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The 7 best London parks and public spaces

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The 7 best London parks and public spaces

Did you know that London has so many trees that it can be officially classified as a forest? Crazy, right? Here’s our pick of the top 7 London parks and public spaces in the capital. Make sure you and your loved ones take advantage of what London has to offer – there’s nothing quite like a stroll in the park.

The very best of London’s parks and outdoor spaces.

Regent’s Park

Regent’s Park is a royal park that covers an area of 395 acres. It is host to the famous Open Air Theatre, the oldest, professional, permanent outdoor theatre in Britain with one of the largest auditoria in London. Filled with stunning scenery and areas to eat, it’s a theatrical experience you won’t forget.

As well as the theatre, there’s elegant formal gardens that include 12,000 roses in Queen Mary’s Gardens, four children’s playgrounds, the Broad Walk Café, Primrose Hill with spectacular views across London and the ZSL London Zoo, with Regent’s Canal running through it.

St James’ Park

Located in the heart of the city, St James’s Park is one of London’s eight royal parks and is surrounded by numerous stunning landmarks recognised the world over. This includes The Mall, Horse Guards Parade, Marble Arch, Buckingham Palace, Clarence House and Whitehall – not to mention the London Eye which is visible from the park towards the east. Don’t forget to pose for a photo on the famous Blue Bridge and snap Europe’s tallest observation wheel in the backdrop while you’re there.

The park’s 57 acres also boast flower beds, a lake, a fountain, a children’s playground, deckchairs, Duck Island Cottage, St James’s Café and pelicans! These birds were originally presented as a gift from the Russian Ambassador to King Charles II in 1664.

Hampstead Heath

Hampstead Heath is a huge space that transports you far away from the hustle and bustle of the capital. There’s so much to do on the 790 acre Heath, you’ll easily fill a whole day with activities. A highlight is Parliament Hill, with terrific views over London.  Another is Kenwood House, which sits on the edge of Hampstead Heath and is open to the public for free.

A zoo and a butterfly house can also be found on Hampstead Heath, located in the Golders Hill Park section, as well as three swimming ponds, splash pools and an open air Lido. Among the wide expanse of grassland and ancient woodland can be found numerous sports pitches, an athletics track, cafés, playgrounds and the mesmerising Hampstead Heath Pergola. Make sure you set aside a day to visit the vibrant parkland.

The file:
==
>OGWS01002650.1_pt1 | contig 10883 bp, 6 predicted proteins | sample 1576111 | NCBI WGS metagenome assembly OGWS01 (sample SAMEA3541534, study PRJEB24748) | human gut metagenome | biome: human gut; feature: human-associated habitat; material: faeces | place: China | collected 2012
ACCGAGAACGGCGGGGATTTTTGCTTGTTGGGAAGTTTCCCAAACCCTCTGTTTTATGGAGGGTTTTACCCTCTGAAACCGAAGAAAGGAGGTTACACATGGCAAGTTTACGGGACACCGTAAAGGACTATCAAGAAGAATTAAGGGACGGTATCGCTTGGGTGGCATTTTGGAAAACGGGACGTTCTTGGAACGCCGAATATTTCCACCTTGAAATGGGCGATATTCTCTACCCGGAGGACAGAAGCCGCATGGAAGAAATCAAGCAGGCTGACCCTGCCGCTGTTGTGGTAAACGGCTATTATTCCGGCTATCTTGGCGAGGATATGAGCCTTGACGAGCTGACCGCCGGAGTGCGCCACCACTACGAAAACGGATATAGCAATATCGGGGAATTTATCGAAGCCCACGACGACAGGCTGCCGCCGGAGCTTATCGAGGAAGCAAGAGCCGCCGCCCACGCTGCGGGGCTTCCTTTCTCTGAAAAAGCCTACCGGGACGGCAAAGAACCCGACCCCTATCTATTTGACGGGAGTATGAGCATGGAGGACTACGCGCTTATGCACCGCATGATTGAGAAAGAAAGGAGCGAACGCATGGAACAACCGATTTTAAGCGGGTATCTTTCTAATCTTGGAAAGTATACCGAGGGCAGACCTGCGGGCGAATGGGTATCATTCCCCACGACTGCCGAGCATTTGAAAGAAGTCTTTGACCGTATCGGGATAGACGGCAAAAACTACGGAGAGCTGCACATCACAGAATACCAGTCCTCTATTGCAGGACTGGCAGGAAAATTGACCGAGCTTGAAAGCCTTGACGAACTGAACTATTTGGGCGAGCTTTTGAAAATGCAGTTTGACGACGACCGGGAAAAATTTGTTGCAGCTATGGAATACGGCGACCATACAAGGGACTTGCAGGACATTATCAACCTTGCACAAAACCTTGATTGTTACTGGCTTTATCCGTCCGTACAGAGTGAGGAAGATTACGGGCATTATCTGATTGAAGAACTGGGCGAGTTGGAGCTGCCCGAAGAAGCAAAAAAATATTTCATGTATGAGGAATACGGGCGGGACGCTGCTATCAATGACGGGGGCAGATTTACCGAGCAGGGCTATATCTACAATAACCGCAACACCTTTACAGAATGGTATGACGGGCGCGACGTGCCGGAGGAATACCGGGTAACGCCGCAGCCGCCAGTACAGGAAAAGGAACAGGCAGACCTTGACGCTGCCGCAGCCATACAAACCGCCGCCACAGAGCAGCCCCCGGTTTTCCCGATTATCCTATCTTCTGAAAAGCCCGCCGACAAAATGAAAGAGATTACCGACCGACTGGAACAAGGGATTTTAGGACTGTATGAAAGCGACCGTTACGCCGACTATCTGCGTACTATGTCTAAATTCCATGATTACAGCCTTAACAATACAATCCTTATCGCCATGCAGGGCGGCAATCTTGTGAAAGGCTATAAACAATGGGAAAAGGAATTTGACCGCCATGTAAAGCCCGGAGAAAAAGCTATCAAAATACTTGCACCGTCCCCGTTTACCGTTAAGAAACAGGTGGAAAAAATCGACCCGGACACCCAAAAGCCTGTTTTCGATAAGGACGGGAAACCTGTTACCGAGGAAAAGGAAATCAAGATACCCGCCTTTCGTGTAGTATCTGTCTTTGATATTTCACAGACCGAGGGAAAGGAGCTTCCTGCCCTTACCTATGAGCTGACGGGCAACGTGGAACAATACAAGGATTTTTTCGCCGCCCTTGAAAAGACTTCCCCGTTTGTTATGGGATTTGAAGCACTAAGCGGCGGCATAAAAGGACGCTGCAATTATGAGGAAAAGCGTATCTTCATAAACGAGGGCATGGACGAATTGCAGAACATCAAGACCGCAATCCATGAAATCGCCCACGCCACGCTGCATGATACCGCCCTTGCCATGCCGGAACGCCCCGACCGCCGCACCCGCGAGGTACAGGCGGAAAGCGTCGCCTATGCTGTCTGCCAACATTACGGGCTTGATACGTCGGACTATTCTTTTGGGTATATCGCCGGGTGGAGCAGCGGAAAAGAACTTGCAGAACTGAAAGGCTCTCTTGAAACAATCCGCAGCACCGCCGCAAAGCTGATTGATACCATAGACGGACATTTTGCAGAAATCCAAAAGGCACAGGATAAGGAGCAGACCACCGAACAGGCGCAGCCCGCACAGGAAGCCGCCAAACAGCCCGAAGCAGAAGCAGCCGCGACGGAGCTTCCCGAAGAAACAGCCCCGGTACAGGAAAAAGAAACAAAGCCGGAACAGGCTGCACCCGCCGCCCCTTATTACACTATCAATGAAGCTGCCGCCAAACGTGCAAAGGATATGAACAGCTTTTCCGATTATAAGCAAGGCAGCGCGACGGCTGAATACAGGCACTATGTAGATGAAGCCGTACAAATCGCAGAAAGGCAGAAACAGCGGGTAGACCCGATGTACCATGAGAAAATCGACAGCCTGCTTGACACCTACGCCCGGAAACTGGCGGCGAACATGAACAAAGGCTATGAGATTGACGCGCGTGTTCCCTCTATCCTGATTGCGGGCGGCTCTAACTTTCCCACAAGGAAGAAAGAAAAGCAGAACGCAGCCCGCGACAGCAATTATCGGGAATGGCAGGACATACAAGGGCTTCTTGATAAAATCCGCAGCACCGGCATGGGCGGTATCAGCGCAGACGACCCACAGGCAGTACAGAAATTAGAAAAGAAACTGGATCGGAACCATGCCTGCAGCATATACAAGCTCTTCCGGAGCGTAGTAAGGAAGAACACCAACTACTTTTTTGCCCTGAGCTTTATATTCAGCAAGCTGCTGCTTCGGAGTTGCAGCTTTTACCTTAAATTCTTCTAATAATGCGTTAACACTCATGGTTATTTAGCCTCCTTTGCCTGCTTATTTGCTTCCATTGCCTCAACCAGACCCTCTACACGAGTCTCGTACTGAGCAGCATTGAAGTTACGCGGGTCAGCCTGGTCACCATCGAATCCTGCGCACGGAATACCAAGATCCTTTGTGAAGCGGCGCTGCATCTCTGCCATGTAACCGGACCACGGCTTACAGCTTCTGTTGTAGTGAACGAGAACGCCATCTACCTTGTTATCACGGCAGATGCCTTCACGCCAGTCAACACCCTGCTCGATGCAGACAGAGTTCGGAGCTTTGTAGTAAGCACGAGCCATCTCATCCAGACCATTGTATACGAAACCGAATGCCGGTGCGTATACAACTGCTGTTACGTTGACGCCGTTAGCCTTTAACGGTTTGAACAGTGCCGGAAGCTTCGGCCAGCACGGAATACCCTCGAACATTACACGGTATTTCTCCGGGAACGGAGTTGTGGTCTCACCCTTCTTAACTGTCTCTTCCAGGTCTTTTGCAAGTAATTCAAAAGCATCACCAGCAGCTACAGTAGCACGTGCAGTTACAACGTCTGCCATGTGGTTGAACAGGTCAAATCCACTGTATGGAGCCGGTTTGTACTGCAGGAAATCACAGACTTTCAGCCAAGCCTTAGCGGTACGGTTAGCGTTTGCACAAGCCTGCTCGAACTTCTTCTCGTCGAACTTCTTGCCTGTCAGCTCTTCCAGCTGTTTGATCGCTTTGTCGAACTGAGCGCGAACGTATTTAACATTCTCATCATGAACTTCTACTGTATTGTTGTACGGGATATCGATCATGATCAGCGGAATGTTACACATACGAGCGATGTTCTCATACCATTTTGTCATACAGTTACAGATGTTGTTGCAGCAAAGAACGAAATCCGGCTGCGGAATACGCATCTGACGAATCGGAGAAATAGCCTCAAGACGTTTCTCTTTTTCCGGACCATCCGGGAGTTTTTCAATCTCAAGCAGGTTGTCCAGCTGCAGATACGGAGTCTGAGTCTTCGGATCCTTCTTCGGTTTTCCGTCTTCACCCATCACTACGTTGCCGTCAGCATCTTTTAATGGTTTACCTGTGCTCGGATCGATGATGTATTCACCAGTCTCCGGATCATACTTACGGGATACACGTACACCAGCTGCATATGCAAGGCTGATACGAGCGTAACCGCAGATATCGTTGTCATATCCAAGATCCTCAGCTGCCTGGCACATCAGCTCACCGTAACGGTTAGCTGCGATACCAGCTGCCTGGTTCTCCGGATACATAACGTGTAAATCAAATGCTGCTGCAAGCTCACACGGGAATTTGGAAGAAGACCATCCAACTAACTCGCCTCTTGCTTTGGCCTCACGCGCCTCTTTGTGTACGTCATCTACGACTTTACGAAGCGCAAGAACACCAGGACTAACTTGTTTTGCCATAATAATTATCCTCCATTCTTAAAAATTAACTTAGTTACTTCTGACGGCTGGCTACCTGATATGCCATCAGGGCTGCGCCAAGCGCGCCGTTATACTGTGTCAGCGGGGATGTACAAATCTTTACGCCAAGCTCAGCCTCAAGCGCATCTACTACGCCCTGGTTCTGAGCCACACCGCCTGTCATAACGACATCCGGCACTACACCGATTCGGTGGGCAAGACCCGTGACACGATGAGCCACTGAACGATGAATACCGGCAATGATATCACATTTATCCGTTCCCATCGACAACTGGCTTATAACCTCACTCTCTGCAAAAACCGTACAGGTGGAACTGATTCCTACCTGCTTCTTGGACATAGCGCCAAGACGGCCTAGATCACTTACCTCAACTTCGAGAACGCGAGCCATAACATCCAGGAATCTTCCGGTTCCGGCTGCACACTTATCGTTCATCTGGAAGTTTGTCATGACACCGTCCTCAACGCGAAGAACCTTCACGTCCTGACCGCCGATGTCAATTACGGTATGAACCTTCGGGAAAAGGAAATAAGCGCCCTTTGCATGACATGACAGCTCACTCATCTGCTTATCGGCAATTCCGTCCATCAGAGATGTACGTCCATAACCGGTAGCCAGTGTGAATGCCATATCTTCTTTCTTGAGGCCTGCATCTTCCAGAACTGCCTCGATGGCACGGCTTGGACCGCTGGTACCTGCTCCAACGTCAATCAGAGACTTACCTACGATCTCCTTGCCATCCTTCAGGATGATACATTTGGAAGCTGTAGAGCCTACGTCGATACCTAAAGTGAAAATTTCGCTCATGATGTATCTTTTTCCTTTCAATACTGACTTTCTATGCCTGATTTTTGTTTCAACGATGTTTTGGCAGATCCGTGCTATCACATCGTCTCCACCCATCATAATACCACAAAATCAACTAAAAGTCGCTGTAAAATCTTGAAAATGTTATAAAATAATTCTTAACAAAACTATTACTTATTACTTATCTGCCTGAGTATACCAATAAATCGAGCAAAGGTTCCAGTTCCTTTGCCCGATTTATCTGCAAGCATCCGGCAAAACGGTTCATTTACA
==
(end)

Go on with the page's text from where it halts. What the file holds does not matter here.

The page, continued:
Greenwich Park

Grab a picnic blanket, relax and experience breath-taking panoramic views across the city from this stunning royal park. This is where East meets West, the home of longitude and Greenwich Mean Time (GMT). This historically rich location, which has the Prime Meridian line running through it and is a UNESCO World Heritage Site, also features lively markets, the Cutty Sark, the Royal Observatory and royal deer that are descendants of Henry VIII’s hunting stock.

Why not visit The Royal Observatory Greenwich on your next trip to London?

Hyde Park

Another one of London’s stunning royal parks covering an area of 350 acres, Hyde Park offers so many exciting activities to the public. The Serpentine Lake where you can boat or brave an open-air swim is one of the best parts of the park alongside the glorious Diana, Princess of Wales Memorial Fountain where little ones can have a paddle. In the centre of the lake sits Christo’s London Mastaba, a huge temporary floating sculpture made of 7,506 painted barrels secured to scaffolding and anchored in the water. Moving away from the water-based activities, there’s tennis, horse riding and places for you to cycle and run. Speakers’ Corner, which cements Hyde Park’s long history as a place of protest, hosts people from all walks of life sharing their views on Sunday mornings.

Crystal Palace Park

This park in south east London boasts plenty of exciting things to see and do. The ‘Dinosaur Court’ was a symbol of British influence in science when it opened in 1854 and helped encourage ‘Dinomania’ in the public. The sculptures found in this part of the park are not considered accurate today but they are key evidence of how dinosaur biology developed. Crystal Palace Park is also home to one of the largest mazes in the country. Its diameter spans 160 feet and has been bewildering tourists and Londoners alike since the 1870s.

Battersea Park

Battersea Park is an area rich with history. An extremely unique part of the space is the Peace Pagoda, built in 1985 and located in the Old English Garden. A single Buddhist monk cares for it on a daily basis. Reverend Gyoro Nagase spends his days cleaning the Peace Pagoda, often helped by volunteers, and relies on donations to live.

Photo credit: Christine Matthews (Geograph) under Creative Commons 2.0.